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Iran ready to extend nuke talks for a year

By Agencies in Vienna | China Daily | Updated: 2014-11-24 07:51

Teheran negotiating team: Reaching a final deal by Nov 24 is 'impossible'

Iran signaled on Sunday that it is willing to extend nuclear talks with world powers by up to a year if no real progress toward a deal is achieved.

Foreign ministers holding marathon negotiations in the Austrian capital, Vienna, have been deadlocked in their efforts to secure a high-stakes nuclear agreement before Monday's deadline.

An Iranian source said Iran is open to having the nuclear negotiations extended by six months or a year.

Such an extension would be under the terms of the Geneva accord that traded a temporary freeze on some aspects of Iran's nuclear activities for limited sanctions relief, the source said.

"We are still focused on agreeing to a kind of political agreement" that would not be written but would allow for negotiators to fine-tune technical aspects of the agreement later, the source said.

"But if between now and this afternoon or this evening we don't get there, the solution is we consider an extension of the Geneva accord," he said.

"That could be for a period of six months or a year. We must absolutely avoid a climate of confrontation with escalation from one side and the other," the source said.

The United States, Russia, China, Britain, France and Germany have been locked in talks with Iran since February to turn the interim Geneva accord reached a year ago into a lasting agreement by Nov 24.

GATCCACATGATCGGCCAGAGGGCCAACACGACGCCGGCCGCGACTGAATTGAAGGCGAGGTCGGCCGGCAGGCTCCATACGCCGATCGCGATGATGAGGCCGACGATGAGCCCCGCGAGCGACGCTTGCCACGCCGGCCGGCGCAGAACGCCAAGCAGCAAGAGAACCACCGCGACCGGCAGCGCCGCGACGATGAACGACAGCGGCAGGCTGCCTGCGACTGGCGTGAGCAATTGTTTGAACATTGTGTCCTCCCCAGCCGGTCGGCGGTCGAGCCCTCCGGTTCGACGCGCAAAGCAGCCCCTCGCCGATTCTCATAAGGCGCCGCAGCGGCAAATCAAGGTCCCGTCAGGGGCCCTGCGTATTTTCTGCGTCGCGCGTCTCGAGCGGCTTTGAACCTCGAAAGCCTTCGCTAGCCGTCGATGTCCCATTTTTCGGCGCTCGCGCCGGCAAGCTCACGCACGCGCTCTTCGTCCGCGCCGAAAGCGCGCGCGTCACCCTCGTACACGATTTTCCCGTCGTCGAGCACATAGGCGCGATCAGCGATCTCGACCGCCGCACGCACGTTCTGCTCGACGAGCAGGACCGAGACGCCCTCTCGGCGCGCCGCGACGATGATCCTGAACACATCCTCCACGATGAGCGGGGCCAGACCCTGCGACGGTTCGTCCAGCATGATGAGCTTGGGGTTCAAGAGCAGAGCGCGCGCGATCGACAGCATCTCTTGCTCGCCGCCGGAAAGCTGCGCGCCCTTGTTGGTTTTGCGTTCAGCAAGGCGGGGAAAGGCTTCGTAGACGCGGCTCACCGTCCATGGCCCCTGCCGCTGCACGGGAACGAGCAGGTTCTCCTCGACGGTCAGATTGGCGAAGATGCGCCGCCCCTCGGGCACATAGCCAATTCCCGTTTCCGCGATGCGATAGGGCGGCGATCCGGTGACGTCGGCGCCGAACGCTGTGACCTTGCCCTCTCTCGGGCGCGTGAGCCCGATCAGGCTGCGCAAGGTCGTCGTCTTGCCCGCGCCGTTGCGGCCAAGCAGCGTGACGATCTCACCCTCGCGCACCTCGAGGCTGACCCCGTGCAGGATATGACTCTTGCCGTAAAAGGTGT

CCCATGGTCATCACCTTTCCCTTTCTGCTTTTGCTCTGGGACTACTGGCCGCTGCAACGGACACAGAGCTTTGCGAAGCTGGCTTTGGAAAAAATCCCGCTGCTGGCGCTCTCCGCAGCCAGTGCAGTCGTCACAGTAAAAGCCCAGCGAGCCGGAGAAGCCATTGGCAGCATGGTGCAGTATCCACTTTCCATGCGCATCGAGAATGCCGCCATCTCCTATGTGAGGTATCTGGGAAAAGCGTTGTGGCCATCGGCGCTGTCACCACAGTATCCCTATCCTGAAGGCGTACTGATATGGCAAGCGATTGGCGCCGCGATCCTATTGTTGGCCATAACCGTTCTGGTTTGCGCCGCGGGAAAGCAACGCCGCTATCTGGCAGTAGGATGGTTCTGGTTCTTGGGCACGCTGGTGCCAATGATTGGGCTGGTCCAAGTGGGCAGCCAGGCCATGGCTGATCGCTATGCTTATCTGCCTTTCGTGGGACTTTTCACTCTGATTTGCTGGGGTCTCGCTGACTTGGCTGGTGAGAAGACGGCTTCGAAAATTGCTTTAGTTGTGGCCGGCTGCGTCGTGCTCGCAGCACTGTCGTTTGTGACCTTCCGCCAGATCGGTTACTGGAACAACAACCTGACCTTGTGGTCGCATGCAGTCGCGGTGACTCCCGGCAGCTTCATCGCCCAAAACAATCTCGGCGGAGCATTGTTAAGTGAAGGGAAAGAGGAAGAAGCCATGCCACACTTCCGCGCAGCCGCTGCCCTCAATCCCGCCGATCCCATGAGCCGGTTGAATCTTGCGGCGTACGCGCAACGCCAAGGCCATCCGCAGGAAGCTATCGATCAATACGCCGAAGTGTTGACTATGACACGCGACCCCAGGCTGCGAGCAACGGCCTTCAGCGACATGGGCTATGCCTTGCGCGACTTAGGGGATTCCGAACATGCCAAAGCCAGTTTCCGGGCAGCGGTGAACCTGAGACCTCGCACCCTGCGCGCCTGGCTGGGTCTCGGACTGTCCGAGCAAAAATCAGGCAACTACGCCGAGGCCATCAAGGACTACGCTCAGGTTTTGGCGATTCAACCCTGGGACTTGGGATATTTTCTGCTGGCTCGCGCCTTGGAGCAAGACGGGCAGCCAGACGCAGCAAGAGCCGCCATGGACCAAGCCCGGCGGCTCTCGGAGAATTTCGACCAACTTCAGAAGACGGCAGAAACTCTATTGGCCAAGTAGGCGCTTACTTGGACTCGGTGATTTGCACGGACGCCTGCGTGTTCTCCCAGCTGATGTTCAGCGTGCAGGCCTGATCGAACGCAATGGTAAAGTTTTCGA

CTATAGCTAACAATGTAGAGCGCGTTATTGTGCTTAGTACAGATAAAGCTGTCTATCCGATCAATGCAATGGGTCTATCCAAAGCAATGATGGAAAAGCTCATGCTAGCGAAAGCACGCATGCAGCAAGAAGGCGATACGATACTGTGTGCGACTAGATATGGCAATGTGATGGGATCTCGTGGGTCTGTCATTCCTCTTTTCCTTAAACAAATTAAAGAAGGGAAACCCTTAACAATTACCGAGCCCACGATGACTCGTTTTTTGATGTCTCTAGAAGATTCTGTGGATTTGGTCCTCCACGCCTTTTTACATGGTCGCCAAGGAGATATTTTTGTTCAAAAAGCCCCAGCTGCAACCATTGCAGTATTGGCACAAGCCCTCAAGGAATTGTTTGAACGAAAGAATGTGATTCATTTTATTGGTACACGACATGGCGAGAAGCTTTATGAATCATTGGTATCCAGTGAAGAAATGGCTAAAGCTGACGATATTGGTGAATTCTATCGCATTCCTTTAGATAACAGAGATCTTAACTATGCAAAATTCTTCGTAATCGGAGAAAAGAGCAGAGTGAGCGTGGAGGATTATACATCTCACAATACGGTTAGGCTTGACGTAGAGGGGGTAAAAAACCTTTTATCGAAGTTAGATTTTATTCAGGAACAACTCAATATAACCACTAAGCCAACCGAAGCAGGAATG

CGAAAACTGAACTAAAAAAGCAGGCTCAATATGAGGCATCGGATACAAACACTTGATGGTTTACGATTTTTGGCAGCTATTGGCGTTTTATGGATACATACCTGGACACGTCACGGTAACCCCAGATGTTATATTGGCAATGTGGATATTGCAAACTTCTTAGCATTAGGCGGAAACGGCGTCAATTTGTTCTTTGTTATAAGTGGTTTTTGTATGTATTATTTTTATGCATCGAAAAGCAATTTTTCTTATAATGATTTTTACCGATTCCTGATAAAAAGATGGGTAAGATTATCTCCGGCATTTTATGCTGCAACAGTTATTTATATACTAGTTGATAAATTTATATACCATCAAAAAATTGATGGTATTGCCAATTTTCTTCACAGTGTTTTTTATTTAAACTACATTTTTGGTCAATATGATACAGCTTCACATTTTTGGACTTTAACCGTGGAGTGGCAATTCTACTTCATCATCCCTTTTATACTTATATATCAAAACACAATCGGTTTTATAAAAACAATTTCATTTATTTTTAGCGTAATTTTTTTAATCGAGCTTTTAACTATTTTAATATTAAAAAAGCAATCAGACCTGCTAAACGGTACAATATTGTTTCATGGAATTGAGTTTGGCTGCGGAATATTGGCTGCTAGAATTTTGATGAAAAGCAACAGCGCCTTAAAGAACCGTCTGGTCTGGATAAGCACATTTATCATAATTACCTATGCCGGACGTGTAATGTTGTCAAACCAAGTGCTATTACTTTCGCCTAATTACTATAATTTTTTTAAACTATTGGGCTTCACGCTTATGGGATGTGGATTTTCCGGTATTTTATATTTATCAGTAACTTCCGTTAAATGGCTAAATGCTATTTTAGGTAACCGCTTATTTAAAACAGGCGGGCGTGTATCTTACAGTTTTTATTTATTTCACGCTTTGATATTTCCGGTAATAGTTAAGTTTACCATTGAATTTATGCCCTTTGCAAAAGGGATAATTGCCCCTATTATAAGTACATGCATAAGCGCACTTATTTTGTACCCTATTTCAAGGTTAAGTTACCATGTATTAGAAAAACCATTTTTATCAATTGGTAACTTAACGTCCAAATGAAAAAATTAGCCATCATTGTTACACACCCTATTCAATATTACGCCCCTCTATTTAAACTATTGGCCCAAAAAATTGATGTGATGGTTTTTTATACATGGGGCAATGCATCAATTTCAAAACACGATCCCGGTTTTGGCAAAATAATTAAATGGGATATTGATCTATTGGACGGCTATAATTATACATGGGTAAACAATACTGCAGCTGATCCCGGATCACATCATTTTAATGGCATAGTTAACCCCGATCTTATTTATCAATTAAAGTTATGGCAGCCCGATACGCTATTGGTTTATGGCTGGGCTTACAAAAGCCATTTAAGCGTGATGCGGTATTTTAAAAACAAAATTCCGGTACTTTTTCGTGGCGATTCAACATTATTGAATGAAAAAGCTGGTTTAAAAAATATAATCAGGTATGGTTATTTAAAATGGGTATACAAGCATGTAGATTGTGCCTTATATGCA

Iran rejects Western allegations that it has been seeking to develop a nuclear bomb capability. It insists its program is entirely peaceful.

"Considering the short time left until the deadline and number of issues that needed to be discussed and resolved, it is impossible to reach a final and comprehensive deal by Nov 24," the Iranian Students News Agency quoted an unnamed member of Iran's negotiating team in Vienna as saying on Sunday.

"We're working hard," US Secretary of State John Kerry said on Saturday in Vienna. "We hope we're making careful progress, but we have big gaps, we still have some serious gaps, which we're working to close."

German Foreign Minister Frank-Walter Steinmeier, also in the Austrian capital, called this final weekend of talks, after months of negotiations, a "moment of truth".

It was unclear when or whether Russian Foreign Minister Sergei Lavrov, a key player in the talks, might arrive.

Earlier this week the head of the Russian delegation said Lavrov would come only if there was serious progress.

AFP - Reuters

(China Daily 11/24/2014 page12)

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